Emerging Trends in Manufacturing
Published by : Industrial Automation
Jayesh Suratwala presents a brief overview of Industry 4.0 with respect to process industries like steel, paper, power, food, etc.
Mankind has witnessed several industrial revolutions over the past 300 years, starting with mechanisation and discovery of the steam engine in 1784 (Industrial Revolution 1). The next wave was when assembly lines capable of mass producing multiple units at a consistent quality were invented, around 1874, a period generally identified as Industrial Revolution 2. In 1969, assembly lines were automated, heralding the Industrial Revolution 3. We are currently witnessing Industrial Revolution 4, i.e., Industry 4.0 where several automated assembly lines across the supply chain, from raw material to final product, speak to each other in real time. This paper discusses in brief about Industry 4.0 with respect to the process manufacturing industry like steel, paper, power, food, etc.
Need for Industry 4.0
Providing the required product, at the required place, at the required time demands for not only automating individual processes in the value chain, but also loosely coupling these. This calls for connecting various products and processes in the supply chain, cutting across organisations and geographies, to provide a consistent and high quality Just-in-Time product. This ‘Connected Automation’ is addressed by Industry 4.0
Connected automation is achieved by bringing about digital transformation throughout the value chain of the product life cycle. Digital transformation can be broken down into three simple steps:
Connecting various sensors of physical measurement and its implied data to the internet
The connected sensors create an opportunity for visibility and transparency. The right information can easily be seen by different teams/sections of the business in real time, e.g., the production, quality and maintenance teams. This transparency helps in creating a greater understanding and arriving at a joint conclusion on key decisions like increasing production, maintaining high quality and minimising downtime.
Armed with this real time data transmission, the manufacturing information can be easily integrated with business information. This is when digital transformation starts. With the Digital Transformation, plants can switch/modify their processes flexibly and smoothly.
Take a distillery as an example – with the change in market demands due to the current pandemic situation, distilleries could seamlessly shift from manufacturing of liquor to the manufacturing of sanitisers almost overnight.
What does Digital Transformation mean for Industry?
In addition to physical products, companies will shift to providing real time services. These services will help manufacturers innovate and add value to the final product flexibly, and scale the manufacturing operation Up or Down as per market demands. This will help avoid sudden increase of inventory and it’s pricing in the ever changing world.
More companies in different segments, will join hands to overcome natural and unprecedented disasters. For example, water measurement companies will share information of current water levels across various sections of a river bed with weather forecasting agencies in real time. This will help Municipal bodies predict and alert potential disaster points across the length of the river. Timely decisions can then be taken in averting destruction to human life and property.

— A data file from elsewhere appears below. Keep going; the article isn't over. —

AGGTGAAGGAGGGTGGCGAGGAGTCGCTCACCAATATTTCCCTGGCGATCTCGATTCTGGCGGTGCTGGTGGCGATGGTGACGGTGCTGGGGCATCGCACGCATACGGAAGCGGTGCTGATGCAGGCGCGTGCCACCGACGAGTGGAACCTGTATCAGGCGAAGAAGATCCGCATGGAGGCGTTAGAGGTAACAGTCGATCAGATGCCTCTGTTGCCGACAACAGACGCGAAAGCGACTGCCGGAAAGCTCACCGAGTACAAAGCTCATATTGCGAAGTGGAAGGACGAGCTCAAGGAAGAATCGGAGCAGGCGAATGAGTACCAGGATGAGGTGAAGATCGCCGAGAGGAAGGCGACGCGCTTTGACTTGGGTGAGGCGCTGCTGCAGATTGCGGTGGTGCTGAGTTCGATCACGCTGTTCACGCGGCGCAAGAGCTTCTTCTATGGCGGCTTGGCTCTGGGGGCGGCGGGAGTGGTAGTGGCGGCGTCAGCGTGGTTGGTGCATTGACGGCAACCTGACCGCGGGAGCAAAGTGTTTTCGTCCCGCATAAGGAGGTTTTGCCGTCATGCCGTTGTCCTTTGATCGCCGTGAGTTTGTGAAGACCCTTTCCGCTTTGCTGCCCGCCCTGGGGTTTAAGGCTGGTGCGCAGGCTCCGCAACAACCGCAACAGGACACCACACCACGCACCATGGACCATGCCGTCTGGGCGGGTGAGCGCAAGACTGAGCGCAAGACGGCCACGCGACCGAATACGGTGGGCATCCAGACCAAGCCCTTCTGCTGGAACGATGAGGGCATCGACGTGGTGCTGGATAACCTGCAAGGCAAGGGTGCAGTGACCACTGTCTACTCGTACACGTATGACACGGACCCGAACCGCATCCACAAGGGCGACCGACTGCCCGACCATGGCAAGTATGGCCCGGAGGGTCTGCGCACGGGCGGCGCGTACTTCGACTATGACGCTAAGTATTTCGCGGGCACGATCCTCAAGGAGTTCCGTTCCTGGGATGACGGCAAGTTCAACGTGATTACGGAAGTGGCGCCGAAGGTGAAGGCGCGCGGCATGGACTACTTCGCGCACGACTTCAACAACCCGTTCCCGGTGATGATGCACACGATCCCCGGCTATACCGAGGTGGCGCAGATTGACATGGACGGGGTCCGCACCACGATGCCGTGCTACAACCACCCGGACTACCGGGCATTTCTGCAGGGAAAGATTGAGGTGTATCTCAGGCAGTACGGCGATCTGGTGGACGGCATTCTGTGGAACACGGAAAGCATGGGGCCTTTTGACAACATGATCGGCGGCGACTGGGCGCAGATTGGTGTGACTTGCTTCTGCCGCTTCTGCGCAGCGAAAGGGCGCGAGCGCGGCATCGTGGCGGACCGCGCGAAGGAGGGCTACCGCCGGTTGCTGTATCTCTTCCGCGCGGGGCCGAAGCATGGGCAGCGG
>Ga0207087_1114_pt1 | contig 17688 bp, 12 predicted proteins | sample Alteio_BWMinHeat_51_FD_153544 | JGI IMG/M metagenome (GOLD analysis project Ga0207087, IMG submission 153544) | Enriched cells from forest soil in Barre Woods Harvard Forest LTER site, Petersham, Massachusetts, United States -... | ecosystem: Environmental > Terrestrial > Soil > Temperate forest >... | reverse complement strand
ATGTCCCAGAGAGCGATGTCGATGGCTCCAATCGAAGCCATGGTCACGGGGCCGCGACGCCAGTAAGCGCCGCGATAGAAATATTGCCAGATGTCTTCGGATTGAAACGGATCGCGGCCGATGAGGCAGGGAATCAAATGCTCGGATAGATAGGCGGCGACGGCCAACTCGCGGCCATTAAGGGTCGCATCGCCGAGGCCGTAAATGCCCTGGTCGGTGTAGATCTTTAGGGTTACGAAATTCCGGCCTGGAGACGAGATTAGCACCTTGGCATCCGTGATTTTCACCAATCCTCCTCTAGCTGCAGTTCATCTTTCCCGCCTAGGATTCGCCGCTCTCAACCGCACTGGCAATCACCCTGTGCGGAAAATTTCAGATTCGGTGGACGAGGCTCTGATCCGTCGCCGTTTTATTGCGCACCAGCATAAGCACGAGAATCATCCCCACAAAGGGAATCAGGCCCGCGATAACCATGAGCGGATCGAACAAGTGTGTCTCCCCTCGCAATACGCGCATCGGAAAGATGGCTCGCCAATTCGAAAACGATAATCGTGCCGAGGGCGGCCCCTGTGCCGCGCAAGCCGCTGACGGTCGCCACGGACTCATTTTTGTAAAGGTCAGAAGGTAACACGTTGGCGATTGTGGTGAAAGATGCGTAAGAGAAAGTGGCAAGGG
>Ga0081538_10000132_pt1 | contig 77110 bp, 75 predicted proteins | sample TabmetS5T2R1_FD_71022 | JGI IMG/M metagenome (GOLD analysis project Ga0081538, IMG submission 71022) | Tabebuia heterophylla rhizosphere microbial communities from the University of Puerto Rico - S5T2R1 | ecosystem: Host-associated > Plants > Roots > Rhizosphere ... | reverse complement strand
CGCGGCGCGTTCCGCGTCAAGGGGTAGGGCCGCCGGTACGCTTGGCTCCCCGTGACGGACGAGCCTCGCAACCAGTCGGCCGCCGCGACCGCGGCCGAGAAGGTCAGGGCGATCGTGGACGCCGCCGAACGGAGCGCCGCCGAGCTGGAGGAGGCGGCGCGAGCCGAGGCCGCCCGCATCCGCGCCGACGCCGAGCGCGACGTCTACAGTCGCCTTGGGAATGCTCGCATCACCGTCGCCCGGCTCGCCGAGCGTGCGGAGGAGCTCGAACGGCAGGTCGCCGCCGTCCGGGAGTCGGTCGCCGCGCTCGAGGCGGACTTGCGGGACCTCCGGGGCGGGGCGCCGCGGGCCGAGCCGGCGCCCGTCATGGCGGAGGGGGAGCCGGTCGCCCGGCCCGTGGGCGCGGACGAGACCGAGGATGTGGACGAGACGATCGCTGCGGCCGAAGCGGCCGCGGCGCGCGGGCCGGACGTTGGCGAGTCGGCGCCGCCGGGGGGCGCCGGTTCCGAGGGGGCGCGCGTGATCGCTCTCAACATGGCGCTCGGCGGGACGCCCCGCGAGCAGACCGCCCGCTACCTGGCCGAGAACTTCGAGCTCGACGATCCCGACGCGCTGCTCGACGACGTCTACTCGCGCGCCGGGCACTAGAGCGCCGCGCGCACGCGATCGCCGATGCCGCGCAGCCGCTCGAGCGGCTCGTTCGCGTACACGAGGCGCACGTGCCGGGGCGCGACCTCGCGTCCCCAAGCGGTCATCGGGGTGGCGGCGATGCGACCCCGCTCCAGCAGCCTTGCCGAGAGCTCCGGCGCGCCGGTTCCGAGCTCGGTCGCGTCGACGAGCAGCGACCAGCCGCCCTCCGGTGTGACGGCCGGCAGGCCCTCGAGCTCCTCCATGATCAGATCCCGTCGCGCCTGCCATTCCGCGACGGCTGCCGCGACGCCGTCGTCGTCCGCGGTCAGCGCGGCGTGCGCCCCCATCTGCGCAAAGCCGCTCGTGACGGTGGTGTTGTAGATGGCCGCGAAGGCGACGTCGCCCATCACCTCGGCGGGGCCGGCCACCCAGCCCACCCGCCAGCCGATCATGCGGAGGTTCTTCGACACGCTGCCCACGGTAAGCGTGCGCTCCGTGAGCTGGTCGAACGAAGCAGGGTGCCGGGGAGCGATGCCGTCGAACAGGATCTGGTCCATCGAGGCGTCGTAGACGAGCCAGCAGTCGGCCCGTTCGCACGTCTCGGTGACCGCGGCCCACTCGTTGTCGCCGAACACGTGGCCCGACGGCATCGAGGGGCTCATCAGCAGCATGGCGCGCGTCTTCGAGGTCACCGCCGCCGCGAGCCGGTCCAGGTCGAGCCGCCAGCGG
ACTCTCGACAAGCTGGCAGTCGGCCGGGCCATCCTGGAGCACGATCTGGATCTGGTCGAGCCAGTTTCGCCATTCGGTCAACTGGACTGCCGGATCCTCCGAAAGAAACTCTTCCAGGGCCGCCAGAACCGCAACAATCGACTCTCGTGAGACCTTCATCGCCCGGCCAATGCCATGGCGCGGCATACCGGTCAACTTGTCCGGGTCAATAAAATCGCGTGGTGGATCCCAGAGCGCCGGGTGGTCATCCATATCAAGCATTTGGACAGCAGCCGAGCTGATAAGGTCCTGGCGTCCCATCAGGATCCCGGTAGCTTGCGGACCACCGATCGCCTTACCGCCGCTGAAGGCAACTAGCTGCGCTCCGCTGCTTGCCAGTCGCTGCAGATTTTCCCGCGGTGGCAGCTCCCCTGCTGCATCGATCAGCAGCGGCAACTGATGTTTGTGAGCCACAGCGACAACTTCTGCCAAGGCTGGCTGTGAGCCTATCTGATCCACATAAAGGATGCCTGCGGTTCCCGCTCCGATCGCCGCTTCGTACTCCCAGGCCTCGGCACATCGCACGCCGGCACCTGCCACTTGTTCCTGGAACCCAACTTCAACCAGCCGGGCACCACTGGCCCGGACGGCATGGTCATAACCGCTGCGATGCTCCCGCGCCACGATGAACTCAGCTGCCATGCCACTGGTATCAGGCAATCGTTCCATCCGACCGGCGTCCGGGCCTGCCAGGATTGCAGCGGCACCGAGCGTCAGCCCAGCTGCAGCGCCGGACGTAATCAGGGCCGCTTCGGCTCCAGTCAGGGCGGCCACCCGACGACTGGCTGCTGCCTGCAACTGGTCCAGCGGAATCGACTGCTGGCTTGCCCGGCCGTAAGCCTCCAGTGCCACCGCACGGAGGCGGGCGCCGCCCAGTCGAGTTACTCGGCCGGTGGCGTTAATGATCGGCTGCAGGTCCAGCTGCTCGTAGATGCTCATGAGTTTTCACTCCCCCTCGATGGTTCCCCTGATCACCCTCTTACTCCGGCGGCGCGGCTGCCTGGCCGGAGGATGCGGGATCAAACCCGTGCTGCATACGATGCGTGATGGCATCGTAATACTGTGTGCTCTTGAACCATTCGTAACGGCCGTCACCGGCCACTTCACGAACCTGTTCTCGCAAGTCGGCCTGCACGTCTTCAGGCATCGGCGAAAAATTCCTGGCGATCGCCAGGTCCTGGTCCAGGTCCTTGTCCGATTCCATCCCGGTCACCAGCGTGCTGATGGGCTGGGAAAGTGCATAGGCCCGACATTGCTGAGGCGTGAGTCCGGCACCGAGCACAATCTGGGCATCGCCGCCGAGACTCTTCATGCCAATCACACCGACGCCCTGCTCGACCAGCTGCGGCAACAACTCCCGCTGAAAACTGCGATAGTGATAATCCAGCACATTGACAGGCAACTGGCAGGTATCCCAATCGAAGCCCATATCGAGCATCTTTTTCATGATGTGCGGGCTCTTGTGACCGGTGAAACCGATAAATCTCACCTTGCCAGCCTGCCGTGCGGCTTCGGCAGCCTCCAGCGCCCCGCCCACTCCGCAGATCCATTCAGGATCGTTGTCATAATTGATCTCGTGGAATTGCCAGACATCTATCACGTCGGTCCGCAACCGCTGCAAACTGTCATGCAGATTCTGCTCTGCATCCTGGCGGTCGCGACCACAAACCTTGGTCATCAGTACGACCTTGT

Every aspect like health, safety, environment, efficiency and optimisation of processes in the entire value chain will be mapped to the virtual world. Utilising the advancement in technologies, new, innovative and alternate measures will evolve to address the needs of this mapping.
Many of the older process plants would have to be digitised ‘here and now’ to remain competent in the present context. This generates the need for edge computing devices which will easily integrate with existing systems to provide real time information that captures various aspects of the process.
The unidimensional sensors currently in use are able to provide data on a single aspect, and at best some basic diagnostics. These sensors will slowly evolve to provide multidimensional user facing information. They will provide a larger amount of qualitative and relevant data in real time to multiple stakeholders simultaneously, e.g., diagnostics information to the manufacturing and the maintenance teams, consumption and generation information to the production team and quality information to the quality team. With fog computing capabilities, geographical barriers will fade and the entire value chain will be available on a single, highly interactive and a self-learning platform. This will provide an opportunity to satisfy user needs quickly and effectively.
Jayesh Suratwala is an Instrumentation Engineer, passed out from Pune University in 1999. He started his career with Forbes Marshall, handling sales for field devices like pressure and temperature transmitters and i/P Converters. He moved on to selling multi loop controllers, hybrid control systems and high end DCS systems. Jayesh is currently driving the digital initiatives for new age services across various business units of Forbes Marshall